§ Ms Blears
National health service organisations collect a wide range of data that are used locally within and between health care organisations to support a variety of purposes. Local arrangements therefore exist within health communities to performance manage the quality of data collected that reflect local circumstances.
All NHS organisations are responsible for the quality of their own data. A fundamental principle of data quality is that data should be right first time, at the point at which they are recorded. In relation to hospital data, this principle was supported by the recent Audit Commission report, "Data Remember", which stated thatthe key to better quality of information is held by Trusts themselves".All NHS trusts are expected to have a named senior manager responsible for data quality within their organisations by 30 June 2002. All chief executives will shortly be reminded of their responsibilities for ensuring that their organisation produces good quality data.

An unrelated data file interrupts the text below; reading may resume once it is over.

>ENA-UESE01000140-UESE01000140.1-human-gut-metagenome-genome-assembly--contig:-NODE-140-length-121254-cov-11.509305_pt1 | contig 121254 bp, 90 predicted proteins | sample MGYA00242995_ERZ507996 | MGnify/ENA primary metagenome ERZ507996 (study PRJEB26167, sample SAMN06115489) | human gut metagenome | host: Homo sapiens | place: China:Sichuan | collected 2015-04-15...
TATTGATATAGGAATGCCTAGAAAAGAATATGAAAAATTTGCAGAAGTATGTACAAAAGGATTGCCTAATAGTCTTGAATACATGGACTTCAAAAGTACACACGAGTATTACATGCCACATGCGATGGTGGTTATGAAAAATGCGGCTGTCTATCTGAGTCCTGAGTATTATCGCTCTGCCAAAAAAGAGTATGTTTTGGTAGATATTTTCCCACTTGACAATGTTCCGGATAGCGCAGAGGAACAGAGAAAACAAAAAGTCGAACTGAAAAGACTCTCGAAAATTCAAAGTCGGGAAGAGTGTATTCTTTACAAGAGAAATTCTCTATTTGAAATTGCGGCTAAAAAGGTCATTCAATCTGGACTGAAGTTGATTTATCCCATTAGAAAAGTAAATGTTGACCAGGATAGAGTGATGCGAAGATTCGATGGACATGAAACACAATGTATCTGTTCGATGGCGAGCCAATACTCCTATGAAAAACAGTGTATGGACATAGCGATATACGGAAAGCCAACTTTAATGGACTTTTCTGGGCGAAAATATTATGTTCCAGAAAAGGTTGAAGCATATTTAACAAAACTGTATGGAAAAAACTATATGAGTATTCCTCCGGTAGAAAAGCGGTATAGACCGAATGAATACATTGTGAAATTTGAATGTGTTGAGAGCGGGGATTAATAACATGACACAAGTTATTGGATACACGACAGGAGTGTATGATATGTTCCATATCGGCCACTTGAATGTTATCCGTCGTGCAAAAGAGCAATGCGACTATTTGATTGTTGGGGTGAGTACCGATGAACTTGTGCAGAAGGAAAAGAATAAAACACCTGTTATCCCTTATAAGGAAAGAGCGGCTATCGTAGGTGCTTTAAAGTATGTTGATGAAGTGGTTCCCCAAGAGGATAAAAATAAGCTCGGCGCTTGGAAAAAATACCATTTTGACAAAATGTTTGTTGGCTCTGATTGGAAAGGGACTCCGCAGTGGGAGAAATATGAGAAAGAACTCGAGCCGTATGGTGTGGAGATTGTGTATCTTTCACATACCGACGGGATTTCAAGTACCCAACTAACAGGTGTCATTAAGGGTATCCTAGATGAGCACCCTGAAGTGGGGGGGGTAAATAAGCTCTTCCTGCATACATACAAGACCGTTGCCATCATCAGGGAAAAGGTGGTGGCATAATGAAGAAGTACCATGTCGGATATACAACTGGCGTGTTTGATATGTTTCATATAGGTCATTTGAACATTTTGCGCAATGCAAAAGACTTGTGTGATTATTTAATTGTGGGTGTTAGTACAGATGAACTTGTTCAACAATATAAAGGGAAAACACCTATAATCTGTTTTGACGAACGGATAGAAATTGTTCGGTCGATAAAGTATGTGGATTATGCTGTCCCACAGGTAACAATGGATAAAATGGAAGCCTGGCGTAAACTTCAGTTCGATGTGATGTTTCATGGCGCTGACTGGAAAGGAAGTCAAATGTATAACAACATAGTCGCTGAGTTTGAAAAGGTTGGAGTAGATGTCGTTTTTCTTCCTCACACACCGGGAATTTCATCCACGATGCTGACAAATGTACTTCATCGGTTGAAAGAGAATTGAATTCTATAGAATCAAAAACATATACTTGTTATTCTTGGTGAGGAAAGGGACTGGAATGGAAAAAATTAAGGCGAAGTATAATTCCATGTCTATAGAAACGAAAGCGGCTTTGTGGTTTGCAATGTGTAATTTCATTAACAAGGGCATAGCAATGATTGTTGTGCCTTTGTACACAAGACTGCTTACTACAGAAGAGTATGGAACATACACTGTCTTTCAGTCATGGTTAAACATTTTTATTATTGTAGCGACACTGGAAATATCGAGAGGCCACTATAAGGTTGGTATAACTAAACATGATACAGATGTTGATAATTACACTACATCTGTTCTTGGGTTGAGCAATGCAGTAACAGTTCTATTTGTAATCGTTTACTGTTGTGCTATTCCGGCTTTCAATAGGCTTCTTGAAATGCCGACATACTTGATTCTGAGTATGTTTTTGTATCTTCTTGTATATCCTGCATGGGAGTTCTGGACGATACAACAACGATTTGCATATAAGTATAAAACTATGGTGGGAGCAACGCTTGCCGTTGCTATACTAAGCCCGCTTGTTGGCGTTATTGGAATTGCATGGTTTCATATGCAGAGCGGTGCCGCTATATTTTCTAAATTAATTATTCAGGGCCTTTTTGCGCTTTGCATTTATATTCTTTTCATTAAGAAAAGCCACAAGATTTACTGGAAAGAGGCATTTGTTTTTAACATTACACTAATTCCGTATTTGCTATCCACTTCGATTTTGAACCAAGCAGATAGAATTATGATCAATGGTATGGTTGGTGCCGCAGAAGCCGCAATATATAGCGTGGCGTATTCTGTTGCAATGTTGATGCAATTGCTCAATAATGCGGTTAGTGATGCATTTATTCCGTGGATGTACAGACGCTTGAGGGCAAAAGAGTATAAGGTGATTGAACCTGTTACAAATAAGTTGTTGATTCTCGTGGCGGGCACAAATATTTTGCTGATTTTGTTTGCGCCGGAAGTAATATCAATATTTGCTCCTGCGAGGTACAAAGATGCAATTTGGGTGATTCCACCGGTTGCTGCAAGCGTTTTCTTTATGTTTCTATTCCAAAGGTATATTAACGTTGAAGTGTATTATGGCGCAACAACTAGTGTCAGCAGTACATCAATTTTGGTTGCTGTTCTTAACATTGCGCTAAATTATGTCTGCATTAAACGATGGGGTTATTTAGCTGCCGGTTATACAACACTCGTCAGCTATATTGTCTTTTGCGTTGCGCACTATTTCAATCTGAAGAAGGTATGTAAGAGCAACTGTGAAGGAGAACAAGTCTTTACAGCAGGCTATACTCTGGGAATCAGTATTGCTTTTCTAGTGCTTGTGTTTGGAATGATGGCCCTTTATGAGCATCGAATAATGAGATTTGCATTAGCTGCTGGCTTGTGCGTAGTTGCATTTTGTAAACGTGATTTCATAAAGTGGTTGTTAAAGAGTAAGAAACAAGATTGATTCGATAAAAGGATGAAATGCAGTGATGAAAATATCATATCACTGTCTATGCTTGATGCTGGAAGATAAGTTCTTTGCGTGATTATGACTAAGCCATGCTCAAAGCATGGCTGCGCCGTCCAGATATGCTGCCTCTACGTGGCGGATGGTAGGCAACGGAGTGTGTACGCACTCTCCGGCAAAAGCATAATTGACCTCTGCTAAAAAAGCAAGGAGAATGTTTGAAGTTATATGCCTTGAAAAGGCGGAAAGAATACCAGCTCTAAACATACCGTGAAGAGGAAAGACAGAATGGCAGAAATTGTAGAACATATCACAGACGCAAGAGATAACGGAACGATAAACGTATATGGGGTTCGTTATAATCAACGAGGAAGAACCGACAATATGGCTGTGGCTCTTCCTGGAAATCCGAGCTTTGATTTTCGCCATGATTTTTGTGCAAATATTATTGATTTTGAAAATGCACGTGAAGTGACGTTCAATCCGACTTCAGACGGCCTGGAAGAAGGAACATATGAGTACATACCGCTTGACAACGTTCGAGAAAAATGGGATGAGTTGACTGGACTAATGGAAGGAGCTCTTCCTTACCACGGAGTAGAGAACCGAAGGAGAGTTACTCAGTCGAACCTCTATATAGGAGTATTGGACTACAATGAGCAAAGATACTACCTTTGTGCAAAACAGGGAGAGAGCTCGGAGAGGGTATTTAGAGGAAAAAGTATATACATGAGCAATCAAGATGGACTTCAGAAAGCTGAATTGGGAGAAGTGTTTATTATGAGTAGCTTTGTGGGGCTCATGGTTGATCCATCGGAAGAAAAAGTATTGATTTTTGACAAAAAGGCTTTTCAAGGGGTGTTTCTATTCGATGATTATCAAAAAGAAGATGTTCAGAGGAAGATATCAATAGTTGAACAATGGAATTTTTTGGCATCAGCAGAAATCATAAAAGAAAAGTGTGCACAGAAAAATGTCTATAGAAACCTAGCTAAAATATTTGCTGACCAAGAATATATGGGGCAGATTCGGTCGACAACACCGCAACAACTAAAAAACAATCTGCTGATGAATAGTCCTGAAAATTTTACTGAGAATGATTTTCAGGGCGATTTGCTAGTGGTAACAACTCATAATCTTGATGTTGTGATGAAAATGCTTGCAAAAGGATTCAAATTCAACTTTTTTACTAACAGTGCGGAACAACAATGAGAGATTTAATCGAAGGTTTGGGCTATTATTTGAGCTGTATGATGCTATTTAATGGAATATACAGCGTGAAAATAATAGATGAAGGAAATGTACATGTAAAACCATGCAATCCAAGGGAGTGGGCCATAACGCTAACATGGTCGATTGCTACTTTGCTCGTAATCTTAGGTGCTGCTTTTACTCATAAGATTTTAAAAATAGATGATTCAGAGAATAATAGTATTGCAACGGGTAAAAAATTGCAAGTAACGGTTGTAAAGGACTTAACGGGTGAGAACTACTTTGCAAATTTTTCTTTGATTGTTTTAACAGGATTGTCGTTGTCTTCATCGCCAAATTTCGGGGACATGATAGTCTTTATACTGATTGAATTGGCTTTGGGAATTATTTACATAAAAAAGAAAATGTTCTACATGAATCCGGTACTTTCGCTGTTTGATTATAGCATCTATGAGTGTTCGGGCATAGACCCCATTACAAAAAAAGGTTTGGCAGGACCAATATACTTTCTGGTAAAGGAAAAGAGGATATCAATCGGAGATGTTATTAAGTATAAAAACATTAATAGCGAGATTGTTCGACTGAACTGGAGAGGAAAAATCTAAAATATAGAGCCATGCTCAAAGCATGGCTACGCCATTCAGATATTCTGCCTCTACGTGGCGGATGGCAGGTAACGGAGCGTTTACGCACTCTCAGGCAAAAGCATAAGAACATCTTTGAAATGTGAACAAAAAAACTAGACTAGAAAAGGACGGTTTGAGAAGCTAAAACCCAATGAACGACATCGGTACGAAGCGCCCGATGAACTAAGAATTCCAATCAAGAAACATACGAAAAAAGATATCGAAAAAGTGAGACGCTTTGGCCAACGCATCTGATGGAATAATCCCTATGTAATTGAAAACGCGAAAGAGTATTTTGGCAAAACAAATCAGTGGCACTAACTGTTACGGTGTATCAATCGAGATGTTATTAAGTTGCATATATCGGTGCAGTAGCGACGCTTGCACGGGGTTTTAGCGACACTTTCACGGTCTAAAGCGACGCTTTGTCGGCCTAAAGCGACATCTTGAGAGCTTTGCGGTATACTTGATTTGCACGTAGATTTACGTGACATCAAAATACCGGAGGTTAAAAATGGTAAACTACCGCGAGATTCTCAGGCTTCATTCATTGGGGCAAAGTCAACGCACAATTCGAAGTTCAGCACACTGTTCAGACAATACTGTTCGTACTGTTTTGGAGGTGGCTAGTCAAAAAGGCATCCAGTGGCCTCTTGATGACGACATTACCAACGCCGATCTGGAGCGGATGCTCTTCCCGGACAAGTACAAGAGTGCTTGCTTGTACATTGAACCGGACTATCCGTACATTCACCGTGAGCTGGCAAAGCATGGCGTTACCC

While the ultimate responsibility for data quality lies with NHS organisations themselves, there are a number of national initiatives which aim to support them in improving the quality of their non-clinical data. These include national performance monitoring of data quality, providing support and guidance material on improving 243W and managing data quality, accreditation and audit of data quality and through the implementation of national information strategies.